Actor Riggan Thomson (Michael Keaton) has a lot resting on his latest job. He used to be a big star thanks to his leading roles in a franchise of superhero movies called Birdman, but that was back in the nineteen-nineties and seems a very long time ago now. By adapting and directing a play on Broadway based on Raymond Carver stories, it is his hope he will finally gain some critical acclaim and no longer simply be known as that guy who used to dress up in a bird suit to fight crime, but he remains anxious seeing as how there is so much at stake. For a start, he’s not sure how many people will turn up to see him being so serious, and to make matters worse in a key role is an actor who just isn’t up to the job…
Ah the struggles of the creative process, and for what? Pandering for plaudits from people you might not even respect, and there are a lot of those, can engender crushing self-loathing. The critics are no better, they have their own agendas and every barb they level at you is personal. You may strain to be serious, to truly move the audience, but they have no idea what you’re going through or what your goals were most of the time, they would applaud any old rubbish as long as they got a kick out of celebrity, and if they don’t they’ll get a kick out of slamming you on the internet without the slightest idea that this is an actual human being they’re talking about, a person with feelings, not some cartoon character who is there to dance for your amusement like some idiot puppet. What does it take to get respect that means something?
If those kind of issues sound like something you can relate to, you may well get something out of Birdman, and the Academy Awards certainly did, having struck a chord with their voters (assuming they’d bothered to watch it) it was voted the Best Picture of its year in 2015. This may have been a case of them having more experience of the trials and tribulations that the main character suffers, though one would hope it didn’t send them crackers like it does Riggan (have you ever met anyone called Riggan?), and thus they were sympathetic to the themes director Alejandro González Iñárritu was putting across, yet this attitude that much of what passed for entertainment, never mind something more intellectually stimulating, was pearls before swine in no uncertain terms was condescending to say the least.
It is possible to understand what an actor, director, writer or whatever was trying to convey and not necessarily like it, or maybe they would appreciate what they were doing but not like the end result, and also – shock! – it is possible to get a lot out of a blockbuster that has few thoughts other than to entertain you, and if you took away something more, so much the better. The casting of Keaton was superficially significant because he played Batman in one of the biggest movies of its time, but as he had never expressed any bitterness about his career peak in terms of the amount of people who saw his work, perhaps it was best not to read too much into that. As if in a smug tease to those who preferred spectacle for entertainment, there was a fantasy sequence which staged that sort of setpiece.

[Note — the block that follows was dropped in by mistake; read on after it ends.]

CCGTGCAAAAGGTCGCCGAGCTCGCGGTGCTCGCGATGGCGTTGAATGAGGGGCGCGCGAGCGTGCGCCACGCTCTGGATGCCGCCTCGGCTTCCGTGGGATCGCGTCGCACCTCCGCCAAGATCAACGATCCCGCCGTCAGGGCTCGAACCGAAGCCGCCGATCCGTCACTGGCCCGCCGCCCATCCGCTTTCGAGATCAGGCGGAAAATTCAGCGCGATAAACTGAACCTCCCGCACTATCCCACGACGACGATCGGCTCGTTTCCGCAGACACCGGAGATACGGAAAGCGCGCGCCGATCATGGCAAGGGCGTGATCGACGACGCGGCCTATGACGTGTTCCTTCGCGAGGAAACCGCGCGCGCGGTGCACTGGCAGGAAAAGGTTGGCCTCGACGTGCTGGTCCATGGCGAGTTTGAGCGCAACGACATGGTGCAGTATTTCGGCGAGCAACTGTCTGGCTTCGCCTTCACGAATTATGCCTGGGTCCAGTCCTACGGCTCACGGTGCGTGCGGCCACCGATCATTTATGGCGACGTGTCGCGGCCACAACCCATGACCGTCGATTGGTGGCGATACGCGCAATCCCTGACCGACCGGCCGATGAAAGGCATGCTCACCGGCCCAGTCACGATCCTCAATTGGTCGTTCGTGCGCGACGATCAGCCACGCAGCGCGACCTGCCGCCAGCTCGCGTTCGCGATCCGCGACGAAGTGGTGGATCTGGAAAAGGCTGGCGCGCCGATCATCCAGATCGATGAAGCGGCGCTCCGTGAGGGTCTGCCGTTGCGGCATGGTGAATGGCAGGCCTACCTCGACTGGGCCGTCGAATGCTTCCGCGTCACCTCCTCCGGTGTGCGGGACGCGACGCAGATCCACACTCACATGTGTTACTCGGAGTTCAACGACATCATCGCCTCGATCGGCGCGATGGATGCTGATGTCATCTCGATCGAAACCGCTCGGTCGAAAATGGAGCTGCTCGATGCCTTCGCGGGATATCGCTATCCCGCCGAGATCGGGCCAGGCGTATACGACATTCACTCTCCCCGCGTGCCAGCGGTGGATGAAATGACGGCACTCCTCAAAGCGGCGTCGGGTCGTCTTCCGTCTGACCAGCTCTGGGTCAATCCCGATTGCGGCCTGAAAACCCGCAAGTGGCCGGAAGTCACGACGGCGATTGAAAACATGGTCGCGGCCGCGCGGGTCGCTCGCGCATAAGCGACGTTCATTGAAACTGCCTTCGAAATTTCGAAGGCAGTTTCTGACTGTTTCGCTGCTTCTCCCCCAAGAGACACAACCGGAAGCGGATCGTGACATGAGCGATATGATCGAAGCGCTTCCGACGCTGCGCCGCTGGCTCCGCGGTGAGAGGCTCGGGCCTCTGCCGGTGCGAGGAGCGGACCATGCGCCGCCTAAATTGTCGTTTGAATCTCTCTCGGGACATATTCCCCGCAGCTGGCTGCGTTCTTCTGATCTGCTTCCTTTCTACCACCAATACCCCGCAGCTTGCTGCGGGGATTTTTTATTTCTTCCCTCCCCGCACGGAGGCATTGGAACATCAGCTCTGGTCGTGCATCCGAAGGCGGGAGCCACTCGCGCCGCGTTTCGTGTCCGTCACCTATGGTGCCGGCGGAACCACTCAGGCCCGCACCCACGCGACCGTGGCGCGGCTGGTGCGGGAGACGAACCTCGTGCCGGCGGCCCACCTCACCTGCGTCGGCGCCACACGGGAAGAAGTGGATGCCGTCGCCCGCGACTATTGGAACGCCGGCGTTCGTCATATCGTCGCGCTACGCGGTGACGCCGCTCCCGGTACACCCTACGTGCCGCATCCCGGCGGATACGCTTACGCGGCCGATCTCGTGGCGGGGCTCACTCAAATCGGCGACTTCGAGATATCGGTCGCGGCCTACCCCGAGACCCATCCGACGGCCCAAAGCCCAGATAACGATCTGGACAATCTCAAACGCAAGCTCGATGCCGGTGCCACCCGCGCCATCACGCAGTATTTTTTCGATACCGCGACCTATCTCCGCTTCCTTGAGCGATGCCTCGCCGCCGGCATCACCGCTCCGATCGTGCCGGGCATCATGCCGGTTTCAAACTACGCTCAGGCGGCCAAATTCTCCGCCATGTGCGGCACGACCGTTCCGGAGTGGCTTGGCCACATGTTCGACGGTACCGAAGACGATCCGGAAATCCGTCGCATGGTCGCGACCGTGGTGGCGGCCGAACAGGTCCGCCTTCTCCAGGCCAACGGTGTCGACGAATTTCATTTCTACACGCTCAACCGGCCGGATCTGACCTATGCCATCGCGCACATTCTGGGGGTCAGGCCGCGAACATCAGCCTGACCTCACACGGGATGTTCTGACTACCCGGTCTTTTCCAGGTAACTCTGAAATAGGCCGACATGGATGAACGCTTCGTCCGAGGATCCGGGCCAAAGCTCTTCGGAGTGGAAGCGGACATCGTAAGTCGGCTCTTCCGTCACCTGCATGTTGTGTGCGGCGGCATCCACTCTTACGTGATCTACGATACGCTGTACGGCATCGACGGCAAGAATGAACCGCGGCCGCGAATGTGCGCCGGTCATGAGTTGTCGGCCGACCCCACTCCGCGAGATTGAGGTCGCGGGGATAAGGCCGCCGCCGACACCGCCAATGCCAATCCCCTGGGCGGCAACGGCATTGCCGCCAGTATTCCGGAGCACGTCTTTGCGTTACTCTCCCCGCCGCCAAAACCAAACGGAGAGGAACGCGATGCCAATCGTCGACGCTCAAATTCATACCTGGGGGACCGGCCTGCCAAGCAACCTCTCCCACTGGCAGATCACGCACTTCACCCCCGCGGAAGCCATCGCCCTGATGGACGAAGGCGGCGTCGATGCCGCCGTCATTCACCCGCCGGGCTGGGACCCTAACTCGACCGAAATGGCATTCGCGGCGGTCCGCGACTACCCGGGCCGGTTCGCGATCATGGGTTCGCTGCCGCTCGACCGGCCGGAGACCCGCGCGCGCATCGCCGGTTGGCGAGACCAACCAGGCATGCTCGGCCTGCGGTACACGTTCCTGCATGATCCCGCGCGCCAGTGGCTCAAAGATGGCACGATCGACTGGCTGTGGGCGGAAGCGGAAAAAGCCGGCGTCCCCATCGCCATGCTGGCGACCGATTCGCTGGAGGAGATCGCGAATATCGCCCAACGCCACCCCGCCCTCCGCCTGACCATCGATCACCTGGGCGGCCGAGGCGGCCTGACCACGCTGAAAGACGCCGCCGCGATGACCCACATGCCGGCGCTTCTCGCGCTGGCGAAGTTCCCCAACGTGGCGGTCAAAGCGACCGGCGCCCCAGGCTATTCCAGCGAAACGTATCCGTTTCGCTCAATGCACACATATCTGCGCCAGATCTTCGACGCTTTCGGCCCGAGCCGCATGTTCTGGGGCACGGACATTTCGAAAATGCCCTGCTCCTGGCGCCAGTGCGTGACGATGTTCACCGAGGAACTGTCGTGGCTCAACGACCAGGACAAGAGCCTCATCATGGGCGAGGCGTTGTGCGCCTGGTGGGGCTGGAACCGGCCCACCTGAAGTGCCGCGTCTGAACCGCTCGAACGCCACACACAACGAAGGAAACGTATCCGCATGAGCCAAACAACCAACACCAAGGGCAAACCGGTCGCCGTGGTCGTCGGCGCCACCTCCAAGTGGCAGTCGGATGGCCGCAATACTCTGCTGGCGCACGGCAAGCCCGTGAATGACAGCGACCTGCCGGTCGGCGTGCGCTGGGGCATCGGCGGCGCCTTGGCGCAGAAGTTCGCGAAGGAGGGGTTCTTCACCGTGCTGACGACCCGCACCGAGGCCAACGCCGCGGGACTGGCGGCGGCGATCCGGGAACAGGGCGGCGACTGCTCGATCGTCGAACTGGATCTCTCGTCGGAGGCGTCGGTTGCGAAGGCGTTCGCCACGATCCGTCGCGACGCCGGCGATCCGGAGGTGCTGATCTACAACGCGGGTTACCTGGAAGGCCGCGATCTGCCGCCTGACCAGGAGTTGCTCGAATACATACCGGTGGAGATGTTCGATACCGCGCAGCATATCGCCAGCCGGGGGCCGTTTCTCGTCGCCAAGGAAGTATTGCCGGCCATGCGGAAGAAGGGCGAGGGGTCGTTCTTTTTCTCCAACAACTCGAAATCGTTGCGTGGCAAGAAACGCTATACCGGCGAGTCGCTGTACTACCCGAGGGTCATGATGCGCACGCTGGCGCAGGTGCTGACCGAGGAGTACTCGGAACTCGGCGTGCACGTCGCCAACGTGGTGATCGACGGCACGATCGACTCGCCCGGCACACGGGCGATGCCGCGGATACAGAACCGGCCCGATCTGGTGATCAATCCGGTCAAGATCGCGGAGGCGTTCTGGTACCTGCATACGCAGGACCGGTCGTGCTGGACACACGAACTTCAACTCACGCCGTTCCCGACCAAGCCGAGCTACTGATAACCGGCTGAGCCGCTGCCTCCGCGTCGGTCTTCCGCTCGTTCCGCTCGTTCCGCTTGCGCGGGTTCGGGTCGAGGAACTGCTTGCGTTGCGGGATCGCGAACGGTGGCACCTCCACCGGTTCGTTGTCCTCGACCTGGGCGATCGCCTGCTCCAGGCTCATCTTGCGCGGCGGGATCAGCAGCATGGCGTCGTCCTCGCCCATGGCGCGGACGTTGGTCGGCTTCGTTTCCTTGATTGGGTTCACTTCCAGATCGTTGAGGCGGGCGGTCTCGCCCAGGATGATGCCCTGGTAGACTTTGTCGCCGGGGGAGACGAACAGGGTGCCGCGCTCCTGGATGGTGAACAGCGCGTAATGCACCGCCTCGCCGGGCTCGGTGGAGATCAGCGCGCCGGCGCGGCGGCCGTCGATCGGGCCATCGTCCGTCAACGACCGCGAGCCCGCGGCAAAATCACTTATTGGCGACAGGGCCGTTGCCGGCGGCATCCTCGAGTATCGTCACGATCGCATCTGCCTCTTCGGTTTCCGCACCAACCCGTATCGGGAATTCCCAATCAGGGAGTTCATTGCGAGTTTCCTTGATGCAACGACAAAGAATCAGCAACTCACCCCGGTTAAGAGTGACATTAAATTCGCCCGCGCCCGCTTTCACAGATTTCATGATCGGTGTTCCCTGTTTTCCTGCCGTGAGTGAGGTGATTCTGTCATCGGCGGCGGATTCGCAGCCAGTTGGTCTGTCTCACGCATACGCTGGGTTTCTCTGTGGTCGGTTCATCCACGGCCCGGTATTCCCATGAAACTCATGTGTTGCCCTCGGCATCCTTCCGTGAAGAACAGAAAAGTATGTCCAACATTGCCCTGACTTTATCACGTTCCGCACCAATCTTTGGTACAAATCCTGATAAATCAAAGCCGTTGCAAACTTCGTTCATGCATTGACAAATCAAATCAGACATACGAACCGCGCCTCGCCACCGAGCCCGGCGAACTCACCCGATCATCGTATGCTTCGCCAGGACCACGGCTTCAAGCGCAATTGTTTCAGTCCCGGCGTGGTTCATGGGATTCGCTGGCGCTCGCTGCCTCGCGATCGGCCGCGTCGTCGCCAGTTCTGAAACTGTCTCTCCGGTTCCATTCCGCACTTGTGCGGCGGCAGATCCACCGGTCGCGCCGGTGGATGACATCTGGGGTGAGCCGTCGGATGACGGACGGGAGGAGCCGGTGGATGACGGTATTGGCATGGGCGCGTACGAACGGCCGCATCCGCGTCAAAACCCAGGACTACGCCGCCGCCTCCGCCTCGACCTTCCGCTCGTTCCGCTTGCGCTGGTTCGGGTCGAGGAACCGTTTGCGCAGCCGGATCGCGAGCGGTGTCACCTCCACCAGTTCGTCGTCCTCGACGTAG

Again, this spoke to a mistrust of an audience increasingly regarded as hard to please, and never happier than when they were taking a cultural artefact down, but there’s also a character played by Lindsay Duncan who is apparently the world’s worst professional critic, not simply a theatre snob but also willing to make her reviews a personal vendetta since her readers enjoy her sniping, and it gives her a petty power over the true artists. If the cast really believed all this, and they included some very high profile stars, both current and those a little on the wane, then that was a very sad state of affairs, as putting out a film or play or book or television programme was akin to sending out your child into a war zone to get its head blown off according to the attitude on display here, at any rate. And if your work was widely enjoyed, there was still cause for complaint when the masses could never appreciate what you genuinely meant anyway. Although supposedly a comedy, Birdman was a suffocating, bleak take on twenty-first century media consumerism, with only fancy techniques to lift its gloom. Lots of drumming by Antonio Sanchez.
Dynamic Mexican director who made his debut in 2000 with the acclaimed multi-story thriller Amores Perros. Directed one segment of the anthology 11'09''01, and made his Hollywood debut in 2003 with the typically hard-hitting drama 21 Grams. He followed this with the similarly multi-stranded Babel, then the family drama Biutiful, but had the biggest success of his career with the Oscar-winning Birdman, a backstage melodrama.